11A linguistic or speech based animacy. Also, see Appendix 3.

12 I.E. the difference here is that pronomial systems do not always have a self-awareness about where they have come from and wander off into noun-class gendered hells. No doubt this may be eventually forgotten as well in subsequent Jaar booted pidgins. Whatevs. This “language” ‘s purpose is to help create a pidgin not maintain it.

13[Possible work around— “per su” (== them not in this conversation who agree that).]

14[(And not pronouns.) (Yes they are.) (No they are not, they are not just pronouns.)(Yes they are.)(We agree to disagree == ja su ra su)] — [Compare ja su no su == we agree to not agree = we agree we cannot agree = we agree we will never agree]

15“would be / are” <thinks> maybe a eigenstate superposition modality might be useful – combine irrealities via the subjunctive with a mix of potential quantum physics realities</thinks> save thought for later Jaar expansion pack “Flip that quark!”. (Also, Jaar-like pidgins could midwife between specialists to become more inter-disciplinary.)(or a grammaer that supports scientiic inquiry…)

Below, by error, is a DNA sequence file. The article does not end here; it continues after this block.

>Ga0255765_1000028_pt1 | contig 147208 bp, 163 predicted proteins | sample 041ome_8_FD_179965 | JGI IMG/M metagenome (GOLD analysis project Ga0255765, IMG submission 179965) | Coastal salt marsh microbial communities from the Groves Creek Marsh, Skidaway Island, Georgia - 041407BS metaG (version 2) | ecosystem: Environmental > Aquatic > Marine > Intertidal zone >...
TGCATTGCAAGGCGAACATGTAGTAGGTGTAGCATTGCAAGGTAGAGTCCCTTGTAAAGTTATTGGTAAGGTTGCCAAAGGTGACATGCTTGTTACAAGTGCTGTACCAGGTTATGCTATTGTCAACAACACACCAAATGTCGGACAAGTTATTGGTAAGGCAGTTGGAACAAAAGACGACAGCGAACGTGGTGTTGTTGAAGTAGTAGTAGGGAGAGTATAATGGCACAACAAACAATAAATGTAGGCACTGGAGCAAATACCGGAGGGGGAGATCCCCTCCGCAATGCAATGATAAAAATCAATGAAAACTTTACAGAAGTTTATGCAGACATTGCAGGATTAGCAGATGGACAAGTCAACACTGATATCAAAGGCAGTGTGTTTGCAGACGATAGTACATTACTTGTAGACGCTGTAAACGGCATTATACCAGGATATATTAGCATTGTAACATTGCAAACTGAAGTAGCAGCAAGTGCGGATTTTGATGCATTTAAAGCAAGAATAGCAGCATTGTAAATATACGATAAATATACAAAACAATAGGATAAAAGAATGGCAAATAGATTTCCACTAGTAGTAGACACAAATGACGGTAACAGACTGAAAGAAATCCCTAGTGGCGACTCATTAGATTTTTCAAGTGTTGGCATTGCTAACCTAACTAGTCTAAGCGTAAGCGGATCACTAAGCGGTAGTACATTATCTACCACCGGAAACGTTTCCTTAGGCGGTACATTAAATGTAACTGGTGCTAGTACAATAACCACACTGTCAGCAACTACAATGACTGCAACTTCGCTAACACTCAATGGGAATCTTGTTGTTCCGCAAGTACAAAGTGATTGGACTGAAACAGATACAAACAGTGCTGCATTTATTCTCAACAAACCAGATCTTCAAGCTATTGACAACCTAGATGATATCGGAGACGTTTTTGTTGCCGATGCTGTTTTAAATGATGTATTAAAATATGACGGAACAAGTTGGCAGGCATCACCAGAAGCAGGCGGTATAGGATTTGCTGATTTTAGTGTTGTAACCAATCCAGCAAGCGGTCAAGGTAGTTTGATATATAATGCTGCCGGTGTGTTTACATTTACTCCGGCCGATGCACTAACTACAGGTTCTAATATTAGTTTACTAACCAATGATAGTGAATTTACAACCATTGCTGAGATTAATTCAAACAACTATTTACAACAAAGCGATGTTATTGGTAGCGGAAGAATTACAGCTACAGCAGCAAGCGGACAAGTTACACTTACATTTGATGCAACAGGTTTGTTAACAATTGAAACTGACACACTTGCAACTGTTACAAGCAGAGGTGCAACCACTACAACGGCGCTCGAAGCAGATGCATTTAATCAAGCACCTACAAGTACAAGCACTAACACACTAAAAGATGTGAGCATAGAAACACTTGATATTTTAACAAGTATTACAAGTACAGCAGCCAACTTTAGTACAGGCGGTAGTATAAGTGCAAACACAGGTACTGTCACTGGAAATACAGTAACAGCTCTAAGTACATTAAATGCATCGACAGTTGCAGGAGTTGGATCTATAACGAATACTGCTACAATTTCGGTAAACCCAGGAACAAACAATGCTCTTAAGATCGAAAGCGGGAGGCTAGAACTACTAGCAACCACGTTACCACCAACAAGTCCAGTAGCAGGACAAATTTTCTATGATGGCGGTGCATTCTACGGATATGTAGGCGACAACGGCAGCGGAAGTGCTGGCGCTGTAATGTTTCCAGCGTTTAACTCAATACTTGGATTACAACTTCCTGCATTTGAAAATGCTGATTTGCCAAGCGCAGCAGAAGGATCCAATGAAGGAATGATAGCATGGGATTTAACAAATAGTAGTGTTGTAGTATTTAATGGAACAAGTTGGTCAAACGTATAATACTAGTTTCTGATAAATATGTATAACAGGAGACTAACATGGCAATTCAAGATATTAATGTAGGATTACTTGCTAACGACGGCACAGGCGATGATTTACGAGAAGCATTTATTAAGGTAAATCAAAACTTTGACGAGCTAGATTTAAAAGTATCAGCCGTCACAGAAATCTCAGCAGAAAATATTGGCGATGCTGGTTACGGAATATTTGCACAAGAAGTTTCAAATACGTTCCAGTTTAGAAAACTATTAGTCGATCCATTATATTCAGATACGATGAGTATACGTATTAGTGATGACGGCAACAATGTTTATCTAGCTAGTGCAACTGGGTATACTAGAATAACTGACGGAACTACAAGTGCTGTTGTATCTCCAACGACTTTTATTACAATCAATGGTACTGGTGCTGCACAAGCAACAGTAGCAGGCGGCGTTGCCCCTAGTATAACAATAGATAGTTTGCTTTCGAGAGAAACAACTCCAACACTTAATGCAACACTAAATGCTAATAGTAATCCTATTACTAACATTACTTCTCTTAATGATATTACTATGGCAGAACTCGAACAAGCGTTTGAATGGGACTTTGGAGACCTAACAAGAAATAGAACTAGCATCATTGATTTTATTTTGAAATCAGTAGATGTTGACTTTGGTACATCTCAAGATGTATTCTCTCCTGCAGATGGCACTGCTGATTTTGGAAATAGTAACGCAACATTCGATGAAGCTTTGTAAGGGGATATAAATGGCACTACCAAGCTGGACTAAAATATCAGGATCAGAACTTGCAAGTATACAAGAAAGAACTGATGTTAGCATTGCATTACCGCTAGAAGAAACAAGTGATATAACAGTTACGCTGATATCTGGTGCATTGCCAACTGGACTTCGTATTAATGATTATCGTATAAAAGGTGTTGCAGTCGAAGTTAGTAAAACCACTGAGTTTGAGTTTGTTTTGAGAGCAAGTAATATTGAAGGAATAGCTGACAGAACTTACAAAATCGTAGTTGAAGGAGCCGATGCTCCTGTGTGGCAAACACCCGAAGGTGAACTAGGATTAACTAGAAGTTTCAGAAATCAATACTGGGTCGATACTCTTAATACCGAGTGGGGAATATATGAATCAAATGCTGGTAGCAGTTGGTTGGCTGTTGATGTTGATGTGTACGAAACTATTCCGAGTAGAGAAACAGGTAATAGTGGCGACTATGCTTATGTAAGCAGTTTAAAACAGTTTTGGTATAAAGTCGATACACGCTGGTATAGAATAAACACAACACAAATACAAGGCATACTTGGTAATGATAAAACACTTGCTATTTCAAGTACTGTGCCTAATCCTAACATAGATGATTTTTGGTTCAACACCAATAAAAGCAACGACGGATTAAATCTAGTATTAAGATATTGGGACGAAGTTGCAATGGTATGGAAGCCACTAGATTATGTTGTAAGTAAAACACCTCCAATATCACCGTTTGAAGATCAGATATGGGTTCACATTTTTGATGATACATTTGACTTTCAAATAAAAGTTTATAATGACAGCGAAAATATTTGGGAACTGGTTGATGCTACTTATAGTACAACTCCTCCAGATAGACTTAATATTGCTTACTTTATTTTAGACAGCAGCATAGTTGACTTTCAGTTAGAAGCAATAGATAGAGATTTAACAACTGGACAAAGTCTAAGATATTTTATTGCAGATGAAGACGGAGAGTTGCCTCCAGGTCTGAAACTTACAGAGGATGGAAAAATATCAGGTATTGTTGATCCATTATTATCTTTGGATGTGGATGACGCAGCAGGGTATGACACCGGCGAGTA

16I first thought of using “um” for this. I’m using the Polish form here czy and not chi (or something) because I used no for no, and in Polish no is used positively, and I am aiming for some auxlang attempts at ease of access by speakers of different language groups. ja snuck in all by itself. Nothing to do with me I swear.

17Grumprammarians don’t seem to worry about this but. No doubt because children are better seen and not heard, so orders & imperatives are more important anyway.

18Originally, before the first typed draft, in pencil, this DOC ya was al and ra was la, but I had actually changed it before I saw the video Conlang Critic: Kēlen at https://youtu.be/97RsfY2ODw0, wherein I learned Kēlen, an alien artlang by created by Sylvia Sotomayor had a similar word for a similar idea…